Dear fellow freelancers: we’re better than this
I love talking to other freelancers. Sharing battle stories, celebrating our successes together, helping out people who are earlier along on their journey. It’s all fantastic.
The one thing I’ve noticed is that as a community, we are comedically bad at giving each other advice sometimes. This was highlighted for me in one incident a few months ago, in which I received an email from a (now ex) client that totally floored me, in which they called me tacky, unprofessional, and told me I had wasted their time, seemingly out of the blue.
Flabbergasted and unsure of how to respond, I posted the story in a local freelancer’s group. Let’s stroll through some of the replies I got…
On awful, terrible, no-good clients: “You can probably still salvage this!”
Every time I’ve asked for help in replying to a terrible email, when I thought it has been clear that my main issue is in composing a break-up reply that doesn’t morph into one long blue streak of swearing, I’ve had people respond, telling me how I can salvage the project and keep working with the client.
And that horrifies me. Nononono. No. I don’t want to salvage this. I don’t want to work with people who think it’s okay to send hateful emails to…well, anyone. I don’t run my business that way. And you shouldn’t, either. Why do you think you have to do that?! Stressful clients are not worth their cost to you in time, money, or health. Dump them and move on.
“You don’t want to burn any bridges…”
In that aforementioned thread, I got more than one response along the lines of: “You probably don’t want to keep working with them, but you also don’t want to burn any bridges. So make sure to email them back and apologize before moving on.”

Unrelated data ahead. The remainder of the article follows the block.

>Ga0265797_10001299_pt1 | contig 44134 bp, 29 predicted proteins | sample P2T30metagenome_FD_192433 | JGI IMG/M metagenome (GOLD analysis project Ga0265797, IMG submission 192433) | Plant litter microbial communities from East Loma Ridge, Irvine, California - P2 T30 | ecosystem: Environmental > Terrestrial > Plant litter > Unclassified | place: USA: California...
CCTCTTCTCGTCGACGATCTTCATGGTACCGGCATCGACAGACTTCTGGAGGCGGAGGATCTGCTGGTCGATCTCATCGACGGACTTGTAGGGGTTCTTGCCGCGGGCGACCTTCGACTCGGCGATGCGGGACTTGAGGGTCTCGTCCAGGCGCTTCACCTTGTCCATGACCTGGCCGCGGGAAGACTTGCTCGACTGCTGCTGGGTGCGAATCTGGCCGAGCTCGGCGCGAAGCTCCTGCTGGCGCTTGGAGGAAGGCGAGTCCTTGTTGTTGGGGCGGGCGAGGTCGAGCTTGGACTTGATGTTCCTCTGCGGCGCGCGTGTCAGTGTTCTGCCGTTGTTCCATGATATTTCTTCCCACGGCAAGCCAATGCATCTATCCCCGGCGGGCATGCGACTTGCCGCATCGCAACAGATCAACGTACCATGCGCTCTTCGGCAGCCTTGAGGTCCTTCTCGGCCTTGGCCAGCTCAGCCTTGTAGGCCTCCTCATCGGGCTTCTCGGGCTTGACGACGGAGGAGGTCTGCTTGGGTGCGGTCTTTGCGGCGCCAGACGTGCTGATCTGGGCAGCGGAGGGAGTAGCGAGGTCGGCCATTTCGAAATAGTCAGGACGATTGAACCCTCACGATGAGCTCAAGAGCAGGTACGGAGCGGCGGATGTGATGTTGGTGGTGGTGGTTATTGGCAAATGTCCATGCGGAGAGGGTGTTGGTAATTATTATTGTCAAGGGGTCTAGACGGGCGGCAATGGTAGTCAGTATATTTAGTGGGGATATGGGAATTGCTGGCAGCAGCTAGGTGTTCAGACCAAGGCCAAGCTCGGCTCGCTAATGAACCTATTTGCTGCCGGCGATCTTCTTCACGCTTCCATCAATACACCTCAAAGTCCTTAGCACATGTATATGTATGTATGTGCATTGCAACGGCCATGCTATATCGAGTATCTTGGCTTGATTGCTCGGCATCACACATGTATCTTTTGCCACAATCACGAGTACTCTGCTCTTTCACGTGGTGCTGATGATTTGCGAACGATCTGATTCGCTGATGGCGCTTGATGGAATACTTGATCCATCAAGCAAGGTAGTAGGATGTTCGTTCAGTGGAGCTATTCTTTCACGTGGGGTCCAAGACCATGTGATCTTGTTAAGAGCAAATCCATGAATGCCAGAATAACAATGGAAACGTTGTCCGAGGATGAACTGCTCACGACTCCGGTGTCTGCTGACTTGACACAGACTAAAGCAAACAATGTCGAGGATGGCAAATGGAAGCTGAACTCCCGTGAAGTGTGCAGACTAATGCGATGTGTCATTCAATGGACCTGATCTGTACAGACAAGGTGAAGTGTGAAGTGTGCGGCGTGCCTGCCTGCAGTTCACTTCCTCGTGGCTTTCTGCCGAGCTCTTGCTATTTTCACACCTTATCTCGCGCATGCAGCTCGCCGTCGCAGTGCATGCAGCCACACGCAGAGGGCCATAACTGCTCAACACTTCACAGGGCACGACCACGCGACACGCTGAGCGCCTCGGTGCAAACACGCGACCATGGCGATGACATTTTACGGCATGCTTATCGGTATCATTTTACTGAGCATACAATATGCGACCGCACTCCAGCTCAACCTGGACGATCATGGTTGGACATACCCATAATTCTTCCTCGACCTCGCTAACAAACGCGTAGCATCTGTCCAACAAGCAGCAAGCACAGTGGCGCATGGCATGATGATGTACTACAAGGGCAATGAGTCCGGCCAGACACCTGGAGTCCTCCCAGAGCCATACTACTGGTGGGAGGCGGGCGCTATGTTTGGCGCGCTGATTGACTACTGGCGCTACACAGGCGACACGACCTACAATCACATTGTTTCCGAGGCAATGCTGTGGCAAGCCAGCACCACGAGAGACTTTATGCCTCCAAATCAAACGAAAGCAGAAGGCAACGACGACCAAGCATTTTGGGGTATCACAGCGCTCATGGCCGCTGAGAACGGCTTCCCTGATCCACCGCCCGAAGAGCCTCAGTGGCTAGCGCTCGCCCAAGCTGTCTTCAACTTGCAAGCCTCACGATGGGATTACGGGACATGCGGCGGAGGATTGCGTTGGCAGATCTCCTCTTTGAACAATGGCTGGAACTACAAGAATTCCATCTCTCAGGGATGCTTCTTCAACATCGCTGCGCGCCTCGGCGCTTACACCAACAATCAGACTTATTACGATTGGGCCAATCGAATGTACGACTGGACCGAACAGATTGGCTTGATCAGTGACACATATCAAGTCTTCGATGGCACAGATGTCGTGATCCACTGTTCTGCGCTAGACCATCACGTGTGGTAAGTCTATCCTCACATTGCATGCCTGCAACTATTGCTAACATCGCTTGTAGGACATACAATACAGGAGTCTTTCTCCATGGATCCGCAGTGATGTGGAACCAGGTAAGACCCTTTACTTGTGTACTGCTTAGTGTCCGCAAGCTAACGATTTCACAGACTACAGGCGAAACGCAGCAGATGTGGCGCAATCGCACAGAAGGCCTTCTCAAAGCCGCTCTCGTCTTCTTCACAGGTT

Um. What? Apologize to who now? For what, exactly?
Another variant: “Make sure to be super polite in your reply, because this is a very small town and word gets around!”
So first off, this amused me, because while Austin isn’t a metropolis on the scale of NYC, it’s certainly not Gary, Indiana. Come on guys. It’s not that small of a town. (I’m from a real small town, where my high school graduating class was 65 people, so yeah.)
My second thought was of someone I worked under at one point. It was like the Devil Wears Prada, but with an actual terrible human being* and substance abuse issues piled on top of the hot mess. I sat in the room with this person (cringing all the while) while they called a client who had fired them and left a voicemail telling him that his wife owns his balls. They work only with local clients. If they’ve been in business some five+ years and still not run out of local clients, I could tell one person that they were being a douchebag and it wouldn’t ruin my career. Did I? No. Could I? Yes. Going out of your way to grovel to people who have treated you like dirt, in fear of some ridiculous nonexistent blacklist retaliation, is absurd. Don’t do it.
Last, but not least: HELLOOOOO *waves arms around wildly at the vast expanse of the internet*
95% of my business comes from the internet. If you’re relying solely on local clients, you’re putting too many eggs in one basket. There is no dearth of people out there who need your services. I promise you. Expand your reach. You don’t need to kowtow to clients who don’t treat you right.
You deserve more than scraps of politeness and you do not deserve to be berated for being human.